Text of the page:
Gameshow-like wordplay and writing with shaving foam are among teaching methods suggested in a revamped syllabus for NSW's youngest students.
The draft advice suggests teachers create a sense of excitement about words and lead games, such as having students describe a particular word to a partner without saying the nominated word.
Handwriting lessons on letter form would start in sand, in carpet or with a handful of shaving foam.
The advice is part of a draft syllabus NSW wants to start rolling out next year for classes from kindergarten to year 2.
The draft was released by the NSW Education Standards Authority on Monday for consultation
Diversity is also a key factor in English teaching advice, with students using nonverbal communication systems to be provided with opportunities to learn new vocabulary in those systems.
The draft also stresses teachers be measured in their approach to Aboriginal English users, as the dialect is not "poor English", as well as incorporating Dreaming stories told by elders into classroom activities.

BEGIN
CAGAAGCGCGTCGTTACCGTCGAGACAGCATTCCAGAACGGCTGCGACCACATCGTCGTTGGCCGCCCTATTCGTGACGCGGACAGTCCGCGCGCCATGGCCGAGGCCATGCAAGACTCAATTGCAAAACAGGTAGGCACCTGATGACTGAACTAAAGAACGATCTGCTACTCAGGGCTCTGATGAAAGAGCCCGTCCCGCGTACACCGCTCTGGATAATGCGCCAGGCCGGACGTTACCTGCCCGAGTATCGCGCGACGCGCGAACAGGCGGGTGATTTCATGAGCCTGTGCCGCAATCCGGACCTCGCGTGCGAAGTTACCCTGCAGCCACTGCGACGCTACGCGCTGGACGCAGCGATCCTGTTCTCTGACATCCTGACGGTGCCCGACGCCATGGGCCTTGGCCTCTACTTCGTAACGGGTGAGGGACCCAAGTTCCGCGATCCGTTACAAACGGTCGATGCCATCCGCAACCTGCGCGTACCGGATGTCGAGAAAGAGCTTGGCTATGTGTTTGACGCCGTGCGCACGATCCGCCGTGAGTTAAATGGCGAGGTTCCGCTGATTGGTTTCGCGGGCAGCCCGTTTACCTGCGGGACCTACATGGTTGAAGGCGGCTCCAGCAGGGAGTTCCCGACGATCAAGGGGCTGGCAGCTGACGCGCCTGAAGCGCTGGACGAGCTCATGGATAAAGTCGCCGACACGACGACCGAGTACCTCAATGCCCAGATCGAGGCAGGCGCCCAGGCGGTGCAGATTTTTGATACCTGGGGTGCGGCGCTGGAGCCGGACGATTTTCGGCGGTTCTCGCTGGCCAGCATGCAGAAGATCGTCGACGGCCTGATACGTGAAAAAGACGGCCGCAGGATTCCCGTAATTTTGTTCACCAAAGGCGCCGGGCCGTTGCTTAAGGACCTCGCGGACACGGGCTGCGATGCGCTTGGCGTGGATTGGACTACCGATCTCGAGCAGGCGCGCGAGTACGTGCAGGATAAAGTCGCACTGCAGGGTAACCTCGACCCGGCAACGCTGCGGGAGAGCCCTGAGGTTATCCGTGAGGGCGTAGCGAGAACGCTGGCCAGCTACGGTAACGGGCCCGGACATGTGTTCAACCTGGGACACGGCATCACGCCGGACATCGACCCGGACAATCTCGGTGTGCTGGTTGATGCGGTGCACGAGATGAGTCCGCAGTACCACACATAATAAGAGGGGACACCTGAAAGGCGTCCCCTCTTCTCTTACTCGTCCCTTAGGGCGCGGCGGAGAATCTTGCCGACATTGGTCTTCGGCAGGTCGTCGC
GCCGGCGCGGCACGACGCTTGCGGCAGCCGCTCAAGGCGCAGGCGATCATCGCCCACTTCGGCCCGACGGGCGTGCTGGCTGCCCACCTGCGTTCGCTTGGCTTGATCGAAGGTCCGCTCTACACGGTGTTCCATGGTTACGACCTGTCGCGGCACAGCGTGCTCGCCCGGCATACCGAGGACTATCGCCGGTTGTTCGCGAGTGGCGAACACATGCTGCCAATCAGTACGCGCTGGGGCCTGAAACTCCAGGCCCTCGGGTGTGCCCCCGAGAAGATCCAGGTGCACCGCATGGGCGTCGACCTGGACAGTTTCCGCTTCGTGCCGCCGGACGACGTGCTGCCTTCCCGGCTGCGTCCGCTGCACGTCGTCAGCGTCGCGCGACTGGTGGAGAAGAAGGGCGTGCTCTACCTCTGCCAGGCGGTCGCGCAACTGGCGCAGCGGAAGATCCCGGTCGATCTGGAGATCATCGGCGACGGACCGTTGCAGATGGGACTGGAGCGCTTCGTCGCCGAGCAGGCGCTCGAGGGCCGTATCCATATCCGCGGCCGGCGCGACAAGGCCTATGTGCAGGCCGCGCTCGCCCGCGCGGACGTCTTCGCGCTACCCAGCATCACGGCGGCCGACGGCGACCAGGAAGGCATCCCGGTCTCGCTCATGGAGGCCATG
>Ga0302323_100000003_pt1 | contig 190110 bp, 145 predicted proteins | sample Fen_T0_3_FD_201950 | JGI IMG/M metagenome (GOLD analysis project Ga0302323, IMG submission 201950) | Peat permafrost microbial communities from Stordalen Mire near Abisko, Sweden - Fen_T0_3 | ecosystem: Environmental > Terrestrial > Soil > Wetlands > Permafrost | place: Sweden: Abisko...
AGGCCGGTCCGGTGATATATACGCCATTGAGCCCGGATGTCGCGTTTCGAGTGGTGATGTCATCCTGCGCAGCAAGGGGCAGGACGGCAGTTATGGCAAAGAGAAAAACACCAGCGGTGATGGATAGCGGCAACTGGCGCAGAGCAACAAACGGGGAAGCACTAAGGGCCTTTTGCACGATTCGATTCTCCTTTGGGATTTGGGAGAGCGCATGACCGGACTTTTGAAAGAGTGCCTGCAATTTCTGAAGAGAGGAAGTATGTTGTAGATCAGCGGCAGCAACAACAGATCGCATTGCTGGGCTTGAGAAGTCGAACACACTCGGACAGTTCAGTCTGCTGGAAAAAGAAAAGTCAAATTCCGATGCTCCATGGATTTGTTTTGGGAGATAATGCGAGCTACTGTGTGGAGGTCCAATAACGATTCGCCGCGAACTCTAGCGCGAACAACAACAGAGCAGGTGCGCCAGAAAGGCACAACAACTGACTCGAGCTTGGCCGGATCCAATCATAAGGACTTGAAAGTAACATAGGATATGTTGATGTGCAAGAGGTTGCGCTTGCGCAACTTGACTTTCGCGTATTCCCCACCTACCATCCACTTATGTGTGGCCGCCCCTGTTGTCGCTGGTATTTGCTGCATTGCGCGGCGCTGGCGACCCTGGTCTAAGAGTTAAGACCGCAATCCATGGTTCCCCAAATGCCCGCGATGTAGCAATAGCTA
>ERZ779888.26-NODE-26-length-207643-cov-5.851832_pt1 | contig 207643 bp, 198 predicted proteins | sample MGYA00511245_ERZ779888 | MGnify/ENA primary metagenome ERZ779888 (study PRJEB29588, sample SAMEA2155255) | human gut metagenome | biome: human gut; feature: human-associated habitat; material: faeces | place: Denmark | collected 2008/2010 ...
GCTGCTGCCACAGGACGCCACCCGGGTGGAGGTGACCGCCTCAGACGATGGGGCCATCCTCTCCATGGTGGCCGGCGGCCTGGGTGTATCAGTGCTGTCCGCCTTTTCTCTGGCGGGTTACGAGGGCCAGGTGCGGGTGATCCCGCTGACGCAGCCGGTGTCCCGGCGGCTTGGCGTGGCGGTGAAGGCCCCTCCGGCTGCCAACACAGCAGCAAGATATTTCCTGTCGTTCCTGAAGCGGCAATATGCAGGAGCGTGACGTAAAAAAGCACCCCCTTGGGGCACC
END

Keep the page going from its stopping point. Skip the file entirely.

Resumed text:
Those learning handwriting would also be taught to develop their keyboarding skills.
The new curriculum would explicitly prioritise early mathematics and place greater emphasis on development of reasoning to support deeper understanding.
On the back of consultation with teachers and other stakeholders, the maths syllabus features more content on using money in lessons.
Coins and notes are used to teach context for counting and grouping in early algebra lessons.
A digital platform will underpin the syllabuses' use, offering teachers resources and examples.
Subjects will be more closely aligned with the latest evidence and research by giving greater priority to the foundational areas of learning in the early years, NSW Education Minister Sarah Mitchell said.
"The first round of consultation also identified the need for additional teaching advice, so we've provided further guidance and information, with practical advice and more helpful examples," she said.
The consultation period ends in three weeks.
Australian Associated Press